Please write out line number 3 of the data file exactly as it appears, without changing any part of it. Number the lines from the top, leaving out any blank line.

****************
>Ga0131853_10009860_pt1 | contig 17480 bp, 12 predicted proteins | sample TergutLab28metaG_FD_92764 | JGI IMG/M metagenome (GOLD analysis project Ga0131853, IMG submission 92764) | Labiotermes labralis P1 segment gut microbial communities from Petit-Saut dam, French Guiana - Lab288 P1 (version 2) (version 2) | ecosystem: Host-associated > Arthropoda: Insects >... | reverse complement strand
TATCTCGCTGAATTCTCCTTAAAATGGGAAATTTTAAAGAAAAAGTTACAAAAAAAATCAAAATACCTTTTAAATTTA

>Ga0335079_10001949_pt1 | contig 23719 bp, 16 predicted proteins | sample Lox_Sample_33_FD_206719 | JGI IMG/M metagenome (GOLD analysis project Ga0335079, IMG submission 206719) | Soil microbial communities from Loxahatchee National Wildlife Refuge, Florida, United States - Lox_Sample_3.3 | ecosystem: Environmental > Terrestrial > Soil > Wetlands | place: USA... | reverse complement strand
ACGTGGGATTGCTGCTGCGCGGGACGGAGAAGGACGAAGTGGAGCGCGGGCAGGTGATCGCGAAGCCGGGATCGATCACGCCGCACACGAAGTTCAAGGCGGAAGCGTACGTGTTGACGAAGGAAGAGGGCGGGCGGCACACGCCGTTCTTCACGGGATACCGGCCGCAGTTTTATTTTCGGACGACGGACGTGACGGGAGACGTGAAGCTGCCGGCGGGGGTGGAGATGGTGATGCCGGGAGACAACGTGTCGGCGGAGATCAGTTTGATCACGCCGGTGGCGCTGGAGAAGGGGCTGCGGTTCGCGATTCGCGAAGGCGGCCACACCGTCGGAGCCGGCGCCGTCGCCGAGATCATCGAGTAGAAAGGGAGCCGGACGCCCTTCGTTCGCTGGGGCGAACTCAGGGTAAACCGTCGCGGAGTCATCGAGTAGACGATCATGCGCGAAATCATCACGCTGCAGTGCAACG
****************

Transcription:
>Ga0335079_10001949_pt1 | contig 23719 bp, 16 predicted proteins | sample Lox_Sample_33_FD_206719 | JGI IMG/M metagenome (GOLD analysis project Ga0335079, IMG submission 206719) | Soil microbial communities from Loxahatchee National Wildlife Refuge, Florida, United States - Lox_Sample_3.3 | ecosystem: Environmental > Terrestrial > Soil > Wetlands | place: USA... | reverse complement strand